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I busy with an exploitation process of TeamPass web application and I have identified multiple different countermeasures that could potentially be used or combined together for solving the horizontal privilege escalation vulnerability in TeamPass. TeamPass is a password management application and allows to obtain usernames and passwords of different users when exploited, thus allowing to escalate one's lower level privileges on the application.

The countermeasures that I have identified are:

  • Least Privileged
  • Privilege separation
  • Encryption
  • Multi-factor authentication and authorization.

In simple terms, which one of these countermeasures would be appropriate for solving the horizontal privilege escalation in TeamPass. and Briefly, why you suggested that one or combination, so I can understand the reason why that choice would be better.

Much appreciated

  • This is a spin of your old question. Yet, the vulnerability is fixed. Use the fixed code instead of trying to find workarounds with the broken code. – grochmal Oct 9 '16 at 18:28
  • @grochmal. I was not trying to make it a spin off from my other question, but I don't need to come up with a work around. All I am looking for is which of the countermeasures is what the fixed coding is doing. The reason why I'm asking is because here I have to explain it to other people, what countermeasure is used for fix and then the other question is actually solving the coding problem. So off the top of your head, which 1 of the countermeasures would best suit the fixed coding. Also if I get asked what countermeasure would the fixed coding related to I would like to know answer it. – John Oct 9 '16 at 18:38
  • The vulnerability was that one page showed passwords of any user (taken from ?id=<N>) to any logged in user. The fix was that they revamped the code to not show that. It was a blatant error that warranted a huge code revamp to fix (probably because things depended on that). But there are no countermeasures, it was a blatant coding error that queried the DB for the password of someone else. It simply is not there anymore. If you want to call it that you can say privilege separation, but that is a poor way of explaining it since it was not really added. – grochmal Oct 9 '16 at 18:53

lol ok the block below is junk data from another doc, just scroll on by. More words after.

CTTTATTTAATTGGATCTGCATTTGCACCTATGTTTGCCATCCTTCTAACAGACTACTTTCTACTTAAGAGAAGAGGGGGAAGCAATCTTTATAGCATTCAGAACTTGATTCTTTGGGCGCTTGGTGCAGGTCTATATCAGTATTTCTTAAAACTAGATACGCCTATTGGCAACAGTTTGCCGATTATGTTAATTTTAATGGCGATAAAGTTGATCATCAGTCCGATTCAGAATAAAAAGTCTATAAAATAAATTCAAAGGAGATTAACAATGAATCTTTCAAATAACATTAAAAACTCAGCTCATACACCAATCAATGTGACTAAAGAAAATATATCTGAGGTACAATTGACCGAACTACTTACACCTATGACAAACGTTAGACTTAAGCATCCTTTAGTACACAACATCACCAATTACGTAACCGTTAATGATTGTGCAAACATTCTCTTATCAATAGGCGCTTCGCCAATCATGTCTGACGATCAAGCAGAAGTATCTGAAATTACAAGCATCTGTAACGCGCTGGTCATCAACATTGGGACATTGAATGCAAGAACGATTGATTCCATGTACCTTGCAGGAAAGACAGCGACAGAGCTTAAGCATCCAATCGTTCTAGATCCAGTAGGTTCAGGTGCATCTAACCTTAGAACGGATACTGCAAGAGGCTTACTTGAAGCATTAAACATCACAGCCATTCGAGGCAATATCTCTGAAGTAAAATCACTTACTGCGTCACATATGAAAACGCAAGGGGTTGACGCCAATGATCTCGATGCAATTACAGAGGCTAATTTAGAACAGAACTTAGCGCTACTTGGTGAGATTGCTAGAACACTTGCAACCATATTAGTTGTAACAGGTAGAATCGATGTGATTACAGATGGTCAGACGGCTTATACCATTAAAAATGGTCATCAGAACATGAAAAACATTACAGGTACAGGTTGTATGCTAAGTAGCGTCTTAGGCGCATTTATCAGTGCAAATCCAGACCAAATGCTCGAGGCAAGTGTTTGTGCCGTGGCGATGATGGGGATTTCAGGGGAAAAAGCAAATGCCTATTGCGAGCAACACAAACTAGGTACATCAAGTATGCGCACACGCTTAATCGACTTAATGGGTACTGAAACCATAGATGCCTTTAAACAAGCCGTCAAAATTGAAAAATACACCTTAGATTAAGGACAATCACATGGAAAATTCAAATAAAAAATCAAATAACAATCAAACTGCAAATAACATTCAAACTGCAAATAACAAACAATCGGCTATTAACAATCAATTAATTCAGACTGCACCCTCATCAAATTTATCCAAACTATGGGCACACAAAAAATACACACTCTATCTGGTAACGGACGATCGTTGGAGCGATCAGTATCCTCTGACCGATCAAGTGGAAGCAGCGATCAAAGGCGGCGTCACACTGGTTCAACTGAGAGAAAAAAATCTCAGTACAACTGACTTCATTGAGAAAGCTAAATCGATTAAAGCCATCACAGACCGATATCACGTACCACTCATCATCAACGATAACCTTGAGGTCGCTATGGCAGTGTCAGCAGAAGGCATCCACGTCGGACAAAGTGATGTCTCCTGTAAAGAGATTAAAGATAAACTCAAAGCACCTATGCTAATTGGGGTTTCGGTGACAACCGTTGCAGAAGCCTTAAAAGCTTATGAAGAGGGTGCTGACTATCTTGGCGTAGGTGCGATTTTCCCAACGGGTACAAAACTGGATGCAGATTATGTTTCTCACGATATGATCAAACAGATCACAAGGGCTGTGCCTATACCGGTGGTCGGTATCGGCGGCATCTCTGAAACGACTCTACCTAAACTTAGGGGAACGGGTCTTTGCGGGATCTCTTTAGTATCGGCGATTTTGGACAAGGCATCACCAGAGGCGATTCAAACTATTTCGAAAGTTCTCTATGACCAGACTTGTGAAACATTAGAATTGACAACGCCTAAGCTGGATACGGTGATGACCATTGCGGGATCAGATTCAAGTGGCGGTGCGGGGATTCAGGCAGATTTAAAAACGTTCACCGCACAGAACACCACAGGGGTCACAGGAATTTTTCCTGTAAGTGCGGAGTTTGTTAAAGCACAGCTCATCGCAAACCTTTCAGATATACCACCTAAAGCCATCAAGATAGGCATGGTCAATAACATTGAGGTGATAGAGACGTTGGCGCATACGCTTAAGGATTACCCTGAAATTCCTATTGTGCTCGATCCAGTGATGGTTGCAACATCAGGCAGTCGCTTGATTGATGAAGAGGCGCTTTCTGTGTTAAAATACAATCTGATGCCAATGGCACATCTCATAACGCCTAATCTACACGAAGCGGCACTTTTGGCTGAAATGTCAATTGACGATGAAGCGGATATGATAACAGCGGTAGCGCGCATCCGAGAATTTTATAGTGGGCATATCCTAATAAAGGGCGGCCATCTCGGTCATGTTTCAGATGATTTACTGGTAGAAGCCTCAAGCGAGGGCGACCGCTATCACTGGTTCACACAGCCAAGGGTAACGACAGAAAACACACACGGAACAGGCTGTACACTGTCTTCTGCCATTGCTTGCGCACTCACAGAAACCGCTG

• As Grochmal says a fix is not a countermeasure. A countermeasure is a means by which you prevent a vulnerability from being exploited. The fix, in this context, removed the vulnerability. But I would still have a lot of concerns about keeping anything of value in teampass (and most other shareable secret managers) – symcbean Oct 9 '16 at 19:39
  • @symcbean. Thank you for your response and clarity. I am currently having a problem with viewing the clear text password. I have the followed this link and altered the coding in the, german and item.queries files back to the vulnerable code. However the clear text passwords are not showing. all its says on line 14 at the end (.....value="".....). Please could you advise what else I must do. Thanks in advanced. – John Nov 5 '16 at 17:23

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